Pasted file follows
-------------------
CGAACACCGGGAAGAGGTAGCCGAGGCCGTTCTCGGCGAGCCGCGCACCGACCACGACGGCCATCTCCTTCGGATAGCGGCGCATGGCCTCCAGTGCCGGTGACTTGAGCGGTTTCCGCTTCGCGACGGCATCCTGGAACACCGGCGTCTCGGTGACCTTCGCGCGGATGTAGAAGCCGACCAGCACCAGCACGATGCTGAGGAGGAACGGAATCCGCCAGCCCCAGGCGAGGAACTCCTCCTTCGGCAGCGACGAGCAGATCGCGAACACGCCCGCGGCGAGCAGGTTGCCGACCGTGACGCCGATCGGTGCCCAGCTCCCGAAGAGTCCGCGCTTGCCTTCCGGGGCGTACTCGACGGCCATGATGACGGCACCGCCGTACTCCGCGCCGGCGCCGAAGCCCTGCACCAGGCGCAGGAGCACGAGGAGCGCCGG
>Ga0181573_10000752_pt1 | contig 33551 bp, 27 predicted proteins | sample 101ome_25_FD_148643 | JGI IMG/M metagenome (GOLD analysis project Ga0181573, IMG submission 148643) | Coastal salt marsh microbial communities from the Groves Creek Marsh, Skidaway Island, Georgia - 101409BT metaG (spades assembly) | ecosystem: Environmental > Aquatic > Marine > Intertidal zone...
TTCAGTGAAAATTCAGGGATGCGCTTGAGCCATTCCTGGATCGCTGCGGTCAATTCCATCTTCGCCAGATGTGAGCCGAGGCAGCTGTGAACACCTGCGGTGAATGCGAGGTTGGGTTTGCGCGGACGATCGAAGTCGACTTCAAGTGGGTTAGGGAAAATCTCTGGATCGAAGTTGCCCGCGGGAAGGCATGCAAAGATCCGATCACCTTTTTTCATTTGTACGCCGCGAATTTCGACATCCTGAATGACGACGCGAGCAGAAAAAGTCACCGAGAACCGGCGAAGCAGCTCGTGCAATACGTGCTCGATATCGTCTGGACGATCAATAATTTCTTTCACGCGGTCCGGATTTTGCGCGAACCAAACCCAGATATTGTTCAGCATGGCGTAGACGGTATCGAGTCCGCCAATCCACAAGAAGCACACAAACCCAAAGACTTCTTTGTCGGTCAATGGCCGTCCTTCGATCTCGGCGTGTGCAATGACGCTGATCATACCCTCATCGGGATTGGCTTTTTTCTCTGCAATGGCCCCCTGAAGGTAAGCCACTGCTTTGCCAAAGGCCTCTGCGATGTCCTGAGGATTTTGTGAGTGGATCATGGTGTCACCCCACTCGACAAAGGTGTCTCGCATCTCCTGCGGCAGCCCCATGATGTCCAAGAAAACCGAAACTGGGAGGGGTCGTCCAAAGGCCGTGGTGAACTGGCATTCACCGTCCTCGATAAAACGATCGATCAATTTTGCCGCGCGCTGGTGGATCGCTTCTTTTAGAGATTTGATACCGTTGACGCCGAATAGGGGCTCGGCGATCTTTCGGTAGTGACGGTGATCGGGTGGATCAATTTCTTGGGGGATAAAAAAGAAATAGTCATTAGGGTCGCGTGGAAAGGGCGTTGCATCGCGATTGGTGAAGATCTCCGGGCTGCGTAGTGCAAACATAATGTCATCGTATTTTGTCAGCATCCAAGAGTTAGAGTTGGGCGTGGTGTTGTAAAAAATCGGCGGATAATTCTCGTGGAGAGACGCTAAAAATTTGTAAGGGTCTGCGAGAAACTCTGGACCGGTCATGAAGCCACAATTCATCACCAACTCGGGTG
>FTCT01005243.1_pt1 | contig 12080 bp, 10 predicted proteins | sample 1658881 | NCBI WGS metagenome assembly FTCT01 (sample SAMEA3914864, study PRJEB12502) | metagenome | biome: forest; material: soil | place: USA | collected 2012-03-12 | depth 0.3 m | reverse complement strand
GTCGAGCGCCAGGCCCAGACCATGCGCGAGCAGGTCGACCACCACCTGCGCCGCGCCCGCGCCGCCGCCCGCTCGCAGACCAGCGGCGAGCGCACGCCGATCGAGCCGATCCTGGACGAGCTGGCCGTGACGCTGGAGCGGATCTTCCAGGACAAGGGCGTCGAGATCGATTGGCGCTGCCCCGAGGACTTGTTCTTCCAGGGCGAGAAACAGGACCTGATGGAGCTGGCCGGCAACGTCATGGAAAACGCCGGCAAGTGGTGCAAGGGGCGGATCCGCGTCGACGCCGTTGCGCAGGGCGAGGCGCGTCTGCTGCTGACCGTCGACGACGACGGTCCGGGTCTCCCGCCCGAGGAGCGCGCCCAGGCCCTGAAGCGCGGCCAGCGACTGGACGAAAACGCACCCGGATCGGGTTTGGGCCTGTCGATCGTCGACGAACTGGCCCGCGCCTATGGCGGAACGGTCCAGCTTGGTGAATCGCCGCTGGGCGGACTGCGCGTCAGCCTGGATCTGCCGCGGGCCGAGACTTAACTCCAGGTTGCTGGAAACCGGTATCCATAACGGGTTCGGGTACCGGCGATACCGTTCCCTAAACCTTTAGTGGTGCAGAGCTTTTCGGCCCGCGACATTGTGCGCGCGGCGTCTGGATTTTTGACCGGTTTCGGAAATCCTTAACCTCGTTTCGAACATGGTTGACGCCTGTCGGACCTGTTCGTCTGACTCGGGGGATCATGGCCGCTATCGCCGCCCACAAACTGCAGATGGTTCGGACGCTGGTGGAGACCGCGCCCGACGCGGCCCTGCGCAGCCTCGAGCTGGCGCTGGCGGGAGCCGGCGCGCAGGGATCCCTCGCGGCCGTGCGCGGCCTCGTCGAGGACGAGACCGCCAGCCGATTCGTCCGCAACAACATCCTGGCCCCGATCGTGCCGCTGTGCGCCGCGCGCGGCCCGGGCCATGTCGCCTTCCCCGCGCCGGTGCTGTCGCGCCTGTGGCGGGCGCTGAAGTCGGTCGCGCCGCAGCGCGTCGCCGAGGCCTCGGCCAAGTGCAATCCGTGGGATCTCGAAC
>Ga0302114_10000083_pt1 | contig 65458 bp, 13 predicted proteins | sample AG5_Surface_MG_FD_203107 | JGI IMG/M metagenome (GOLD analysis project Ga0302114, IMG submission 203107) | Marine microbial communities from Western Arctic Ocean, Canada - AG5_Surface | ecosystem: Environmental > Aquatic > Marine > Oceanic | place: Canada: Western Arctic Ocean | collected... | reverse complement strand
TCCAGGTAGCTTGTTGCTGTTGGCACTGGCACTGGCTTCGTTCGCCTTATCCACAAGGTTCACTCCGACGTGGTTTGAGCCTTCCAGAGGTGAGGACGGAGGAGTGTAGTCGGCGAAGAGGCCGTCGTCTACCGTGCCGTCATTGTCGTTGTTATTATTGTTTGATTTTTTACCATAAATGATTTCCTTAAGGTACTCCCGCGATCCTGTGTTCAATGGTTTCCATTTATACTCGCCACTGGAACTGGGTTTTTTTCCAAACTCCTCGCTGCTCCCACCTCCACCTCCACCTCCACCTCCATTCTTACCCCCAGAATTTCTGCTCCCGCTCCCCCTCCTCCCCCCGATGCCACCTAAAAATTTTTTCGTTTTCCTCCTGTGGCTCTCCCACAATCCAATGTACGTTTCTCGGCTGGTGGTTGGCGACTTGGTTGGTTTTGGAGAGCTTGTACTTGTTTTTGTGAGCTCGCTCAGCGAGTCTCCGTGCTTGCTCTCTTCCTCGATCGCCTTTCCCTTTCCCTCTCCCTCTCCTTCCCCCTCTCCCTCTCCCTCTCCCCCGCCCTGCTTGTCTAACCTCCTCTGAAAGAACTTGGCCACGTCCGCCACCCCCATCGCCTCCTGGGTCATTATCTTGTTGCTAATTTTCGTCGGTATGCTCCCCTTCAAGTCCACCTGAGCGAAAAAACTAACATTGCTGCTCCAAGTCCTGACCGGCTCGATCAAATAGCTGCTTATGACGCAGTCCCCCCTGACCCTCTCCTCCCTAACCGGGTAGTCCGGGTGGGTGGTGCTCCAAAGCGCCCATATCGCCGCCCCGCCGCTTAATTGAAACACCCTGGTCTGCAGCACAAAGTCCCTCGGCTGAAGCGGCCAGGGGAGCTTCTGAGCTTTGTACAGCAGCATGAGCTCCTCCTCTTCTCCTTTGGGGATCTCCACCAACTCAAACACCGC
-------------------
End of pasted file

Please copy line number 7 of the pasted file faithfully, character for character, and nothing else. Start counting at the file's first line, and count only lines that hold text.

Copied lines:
TCCAGGTAGCTTGTTGCTGTTGGCACTGGCACTGGCTTCGTTCGCCTTATCCACAAGGTTCACTCCGACGTGGTTTGAGCCTTCCAGAGGTGAGGACGGAGGAGTGTAGTCGGCGAAGAGGCCGTCGTCTACCGTGCCGTCATTGTCGTTGTTATTATTGTTTGATTTTTTACCATAAATGATTTCCTTAAGGTACTCCCGCGATCCTGTGTTCAATGGTTTCCATTTATACTCGCCACTGGAACTGGGTTTTTTTCCAAACTCCTCGCTGCTCCCACCTCCACCTCCACCTCCACCTCCATTCTTACCCCCAGAATTTCTGCTCCCGCTCCCCCTCCTCCCCCCGATGCCACCTAAAAATTTTTTCGTTTTCCTCCTGTGGCTCTCCCACAATCCAATGTACGTTTCTCGGCTGGTGGTTGGCGACTTGGTTGGTTTTGGAGAGCTTGTACTTGTTTTTGTGAGCTCGCTCAGCGAGTCTCCGTGCTTGCTCTCTTCCTCGATCGCCTTTCCCTTTCCCTCTCCCTCTCCTTCCCCCTCTCCCTCTCCCTCTCCCCCGCCCTGCTTGTCTAACCTCCTCTGAAAGAACTTGGCCACGTCCGCCACCCCCATCGCCTCCTGGGTCATTATCTTGTTGCTAATTTTCGTCGGTATGCTCCCCTTCAAGTCCACCTGAGCGAAAAAACTAACATTGCTGCTCCAAGTCCTGACCGGCTCGATCAAATAGCTGCTTATGACGCAGTCCCCCCTGACCCTCTCCTCCCTAACCGGGTAGTCCGGGTGGGTGGTGCTCCAAAGCGCCCATATCGCCGCCCCGCCGCTTAATTGAAACACCCTGGTCTGCAGCACAAAGTCCCTCGGCTGAAGCGGCCAGGGGAGCTTCTGAGCTTTGTACAGCAGCATGAGCTCCTCCTCTTCTCCTTTGGGGATCTCCACCAACTCAAACACCGC